This week, I spoke with multiple refugee resettlement advocates who all shared the same anxiety- that hundreds of Afghans have arrived in Atlanta over the last two months and they haven't been able to find housing for at least half of them.
These families, some as large as 14, are having to stay in temporary housing - Airbnbs or extended stay hotels. After weeks at US military bases, they continue to live in limbo, making it tricky to enroll kids in school or find jobs.
"It's a crisis...there just isn't enough housing in Clarkston and Stone Mountain," said Hogai Nassery of the Afghan American Alliance of Georgia.
Advocates say Clarkston is an ideal resettlement city for refugees because of walkability, access to public transit, availability of social support agencies, and strong communities. "I will say that 90% of refugees that come to Metro Atlanta will go to Clarkston," said Aimee Zangandou, Director of Refugee and Immigrant Services at Inspiritus, one of the four Atlanta based resettlement agencies that's been working to support newly arriving Afghans.
These days, finding housing in Clarkston, or even in surrounding cities like Tucker and Stone Mountain, isn't guaranteed.
"Almost always, Clarkston has been able to absorb a large volume of refugees. But it can't anymore. There's a lot of reasons - the pandemic, people not moving out...and there just aren't enough units to handle the amount of people coming in," said John Arnold, Senior Housing Manager for The Welcome Co-op. He's worked with refugee communities in the area for 25 years and says he's never seen anything like this.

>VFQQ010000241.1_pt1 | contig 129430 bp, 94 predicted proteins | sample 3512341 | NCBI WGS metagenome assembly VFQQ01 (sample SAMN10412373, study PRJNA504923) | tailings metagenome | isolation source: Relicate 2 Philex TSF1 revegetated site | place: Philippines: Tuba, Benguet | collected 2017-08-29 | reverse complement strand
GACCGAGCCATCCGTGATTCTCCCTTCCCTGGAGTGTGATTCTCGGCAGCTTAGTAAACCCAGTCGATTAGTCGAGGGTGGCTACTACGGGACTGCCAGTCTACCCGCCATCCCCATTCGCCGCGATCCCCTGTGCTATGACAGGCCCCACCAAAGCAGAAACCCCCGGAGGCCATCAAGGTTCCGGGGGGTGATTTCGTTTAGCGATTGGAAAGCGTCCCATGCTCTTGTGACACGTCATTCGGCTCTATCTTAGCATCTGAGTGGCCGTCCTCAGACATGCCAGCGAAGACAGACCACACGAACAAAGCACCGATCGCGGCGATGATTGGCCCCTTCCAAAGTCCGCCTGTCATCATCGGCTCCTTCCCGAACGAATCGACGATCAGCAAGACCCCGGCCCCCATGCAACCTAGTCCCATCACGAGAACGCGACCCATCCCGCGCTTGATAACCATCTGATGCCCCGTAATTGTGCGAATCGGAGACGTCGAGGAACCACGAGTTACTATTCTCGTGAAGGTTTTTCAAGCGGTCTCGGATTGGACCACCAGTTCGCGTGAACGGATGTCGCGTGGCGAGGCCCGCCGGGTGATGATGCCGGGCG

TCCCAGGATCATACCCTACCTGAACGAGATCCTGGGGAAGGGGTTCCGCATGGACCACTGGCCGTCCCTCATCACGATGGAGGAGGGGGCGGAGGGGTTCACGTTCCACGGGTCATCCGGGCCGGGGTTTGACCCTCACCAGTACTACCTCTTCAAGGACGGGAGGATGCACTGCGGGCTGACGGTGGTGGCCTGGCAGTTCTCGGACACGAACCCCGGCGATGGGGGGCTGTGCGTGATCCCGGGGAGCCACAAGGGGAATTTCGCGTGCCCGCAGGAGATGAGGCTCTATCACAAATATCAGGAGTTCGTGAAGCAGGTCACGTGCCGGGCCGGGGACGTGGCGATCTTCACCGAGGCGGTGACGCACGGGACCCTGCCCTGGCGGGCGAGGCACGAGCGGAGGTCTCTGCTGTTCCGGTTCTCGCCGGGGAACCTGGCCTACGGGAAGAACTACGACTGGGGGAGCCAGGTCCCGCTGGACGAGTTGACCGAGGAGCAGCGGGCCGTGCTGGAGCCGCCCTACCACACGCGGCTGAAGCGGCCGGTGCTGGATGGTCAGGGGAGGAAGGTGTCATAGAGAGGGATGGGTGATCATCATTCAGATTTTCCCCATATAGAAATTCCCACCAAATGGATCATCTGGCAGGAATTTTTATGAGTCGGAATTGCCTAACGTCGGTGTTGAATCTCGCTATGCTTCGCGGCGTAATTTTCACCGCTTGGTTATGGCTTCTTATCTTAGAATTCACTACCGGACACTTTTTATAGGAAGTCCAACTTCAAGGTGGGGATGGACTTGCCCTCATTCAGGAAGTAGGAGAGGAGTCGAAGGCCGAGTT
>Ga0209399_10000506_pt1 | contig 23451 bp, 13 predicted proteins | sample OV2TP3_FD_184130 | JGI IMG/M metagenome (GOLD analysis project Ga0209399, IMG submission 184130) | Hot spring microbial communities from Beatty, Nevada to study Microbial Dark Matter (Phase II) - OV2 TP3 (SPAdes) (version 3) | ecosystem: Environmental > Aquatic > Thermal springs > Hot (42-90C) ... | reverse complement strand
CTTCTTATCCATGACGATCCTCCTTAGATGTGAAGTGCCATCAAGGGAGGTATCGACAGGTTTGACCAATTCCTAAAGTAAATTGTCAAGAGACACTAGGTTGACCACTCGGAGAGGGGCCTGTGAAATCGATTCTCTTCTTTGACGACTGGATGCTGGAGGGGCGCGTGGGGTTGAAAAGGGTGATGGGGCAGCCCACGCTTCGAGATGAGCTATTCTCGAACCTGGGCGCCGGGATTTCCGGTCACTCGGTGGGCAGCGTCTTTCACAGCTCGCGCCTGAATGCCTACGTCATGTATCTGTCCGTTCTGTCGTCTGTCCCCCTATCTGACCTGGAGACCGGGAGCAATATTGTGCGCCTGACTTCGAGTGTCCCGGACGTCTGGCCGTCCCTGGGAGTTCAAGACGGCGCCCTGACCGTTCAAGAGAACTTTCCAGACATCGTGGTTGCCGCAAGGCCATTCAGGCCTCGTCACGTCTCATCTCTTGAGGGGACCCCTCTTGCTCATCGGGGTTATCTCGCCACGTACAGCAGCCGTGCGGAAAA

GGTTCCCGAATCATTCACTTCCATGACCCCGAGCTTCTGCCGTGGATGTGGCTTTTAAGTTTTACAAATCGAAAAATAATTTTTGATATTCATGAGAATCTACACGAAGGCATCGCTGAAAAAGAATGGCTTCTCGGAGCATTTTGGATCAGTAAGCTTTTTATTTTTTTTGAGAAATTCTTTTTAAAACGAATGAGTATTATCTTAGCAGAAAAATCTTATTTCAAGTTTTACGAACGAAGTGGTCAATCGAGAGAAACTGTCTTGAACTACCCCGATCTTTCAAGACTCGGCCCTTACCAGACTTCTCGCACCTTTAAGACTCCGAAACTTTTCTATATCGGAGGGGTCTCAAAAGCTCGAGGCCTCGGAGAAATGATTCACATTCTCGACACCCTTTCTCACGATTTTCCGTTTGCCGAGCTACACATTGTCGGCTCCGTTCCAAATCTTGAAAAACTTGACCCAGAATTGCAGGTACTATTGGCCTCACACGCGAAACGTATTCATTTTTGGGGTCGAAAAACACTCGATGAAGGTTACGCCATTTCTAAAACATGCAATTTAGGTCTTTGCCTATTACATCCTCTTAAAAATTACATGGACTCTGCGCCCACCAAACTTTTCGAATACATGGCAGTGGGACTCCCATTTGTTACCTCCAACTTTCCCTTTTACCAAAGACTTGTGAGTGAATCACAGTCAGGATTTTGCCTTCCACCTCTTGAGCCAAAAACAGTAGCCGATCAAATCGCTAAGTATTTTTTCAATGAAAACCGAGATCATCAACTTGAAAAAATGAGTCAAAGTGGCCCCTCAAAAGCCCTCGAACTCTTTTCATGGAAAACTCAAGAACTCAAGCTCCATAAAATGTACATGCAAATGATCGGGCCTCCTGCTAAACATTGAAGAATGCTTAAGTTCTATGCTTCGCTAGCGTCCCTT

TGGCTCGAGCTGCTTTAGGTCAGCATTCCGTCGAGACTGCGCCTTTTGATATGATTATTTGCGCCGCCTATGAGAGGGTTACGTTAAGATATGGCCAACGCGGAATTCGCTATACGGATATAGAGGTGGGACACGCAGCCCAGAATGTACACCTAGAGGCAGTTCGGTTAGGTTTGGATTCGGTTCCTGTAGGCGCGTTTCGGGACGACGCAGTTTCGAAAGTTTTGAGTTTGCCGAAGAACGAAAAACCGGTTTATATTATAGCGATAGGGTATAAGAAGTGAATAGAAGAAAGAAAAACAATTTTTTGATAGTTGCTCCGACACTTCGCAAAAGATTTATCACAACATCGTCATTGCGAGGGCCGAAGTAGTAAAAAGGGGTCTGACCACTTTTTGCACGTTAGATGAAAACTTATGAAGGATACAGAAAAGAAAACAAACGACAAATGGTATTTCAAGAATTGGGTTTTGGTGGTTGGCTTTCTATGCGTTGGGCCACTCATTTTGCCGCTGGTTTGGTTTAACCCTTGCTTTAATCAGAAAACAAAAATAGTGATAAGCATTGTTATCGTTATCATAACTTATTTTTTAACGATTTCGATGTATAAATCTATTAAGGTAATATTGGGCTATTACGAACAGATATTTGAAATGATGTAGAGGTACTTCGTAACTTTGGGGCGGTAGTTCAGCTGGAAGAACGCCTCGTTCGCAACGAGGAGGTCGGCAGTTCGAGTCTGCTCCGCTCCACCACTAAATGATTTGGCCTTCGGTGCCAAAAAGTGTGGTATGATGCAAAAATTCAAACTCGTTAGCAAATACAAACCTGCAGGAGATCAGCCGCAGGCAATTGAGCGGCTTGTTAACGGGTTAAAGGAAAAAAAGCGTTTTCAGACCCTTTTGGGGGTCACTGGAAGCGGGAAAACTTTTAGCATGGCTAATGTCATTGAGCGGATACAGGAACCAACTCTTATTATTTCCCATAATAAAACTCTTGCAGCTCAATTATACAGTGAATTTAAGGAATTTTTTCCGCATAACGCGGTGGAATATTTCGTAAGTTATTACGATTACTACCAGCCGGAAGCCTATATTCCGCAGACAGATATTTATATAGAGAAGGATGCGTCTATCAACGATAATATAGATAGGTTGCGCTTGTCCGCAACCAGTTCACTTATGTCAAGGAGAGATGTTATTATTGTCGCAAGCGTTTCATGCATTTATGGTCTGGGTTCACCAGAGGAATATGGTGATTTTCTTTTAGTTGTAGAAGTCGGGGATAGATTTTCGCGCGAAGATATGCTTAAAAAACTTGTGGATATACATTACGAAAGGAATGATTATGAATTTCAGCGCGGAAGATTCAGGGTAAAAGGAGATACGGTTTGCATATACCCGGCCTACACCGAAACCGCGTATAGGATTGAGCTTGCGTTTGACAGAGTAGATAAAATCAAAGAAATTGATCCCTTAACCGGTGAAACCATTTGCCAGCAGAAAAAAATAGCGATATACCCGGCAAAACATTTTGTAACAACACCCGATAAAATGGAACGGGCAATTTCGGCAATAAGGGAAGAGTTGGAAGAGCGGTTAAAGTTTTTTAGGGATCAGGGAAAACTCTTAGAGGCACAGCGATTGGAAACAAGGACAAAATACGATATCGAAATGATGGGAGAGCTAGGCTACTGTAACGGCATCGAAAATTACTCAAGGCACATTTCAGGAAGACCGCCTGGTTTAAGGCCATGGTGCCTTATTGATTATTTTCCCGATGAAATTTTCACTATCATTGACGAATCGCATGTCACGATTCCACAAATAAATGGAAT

"There have been years in the past when we got more refugees, but it wasn't all at once, like it is now," he said. "I need 65 or 70 homes right now. That doesn't include daily numbers being added, and that will be added in January or February."
Aimee says military bases where thousands of Afghan evacuees are staying, will close in the coming months, and that this winter, she'll be even busier. She expects to help resettle 450 more individuals from Afghanistan by the end of December. The majority will come to Atlanta, and a few dozen people will resettle in Birmingham and Savannah.
It's not just a lack of apartment units in the Clarkston area that's been a challenge. Property owners can be reluctant to rent to tenants who don't yet have jobs or adequate paperwork. "I've spoken to mosques to see if anyone in their communities has properties they could rent, that could accept a tenant that doesn't have a background or credit check," said Hogai.
The combination of the housing shortage, realities of the pandemic, and renting to non traditional tenants are all factors exacerbating the situation, "There's a shortage of housing generally speaking and then add the fact that when renting to refugees, to have to bend the rules a bit, that all plays into the mix," said Aimee.
The message from all three advocates was clear - demands for housing are high and getting higher and they're looking to connect with anyone who can help.
Contact info for the organizations: The Welcome Co-Op: email@example.com; Inspiritus: Sarah.Burke@weinspirit.org; Afghan American Alliance of Georgia: firstname.lastname@example.org
Top photo: Train tracks run through the center of Clarkston, Georgia. Photo Credit: Gregory Rec/Portland Press Herald via Getty Images.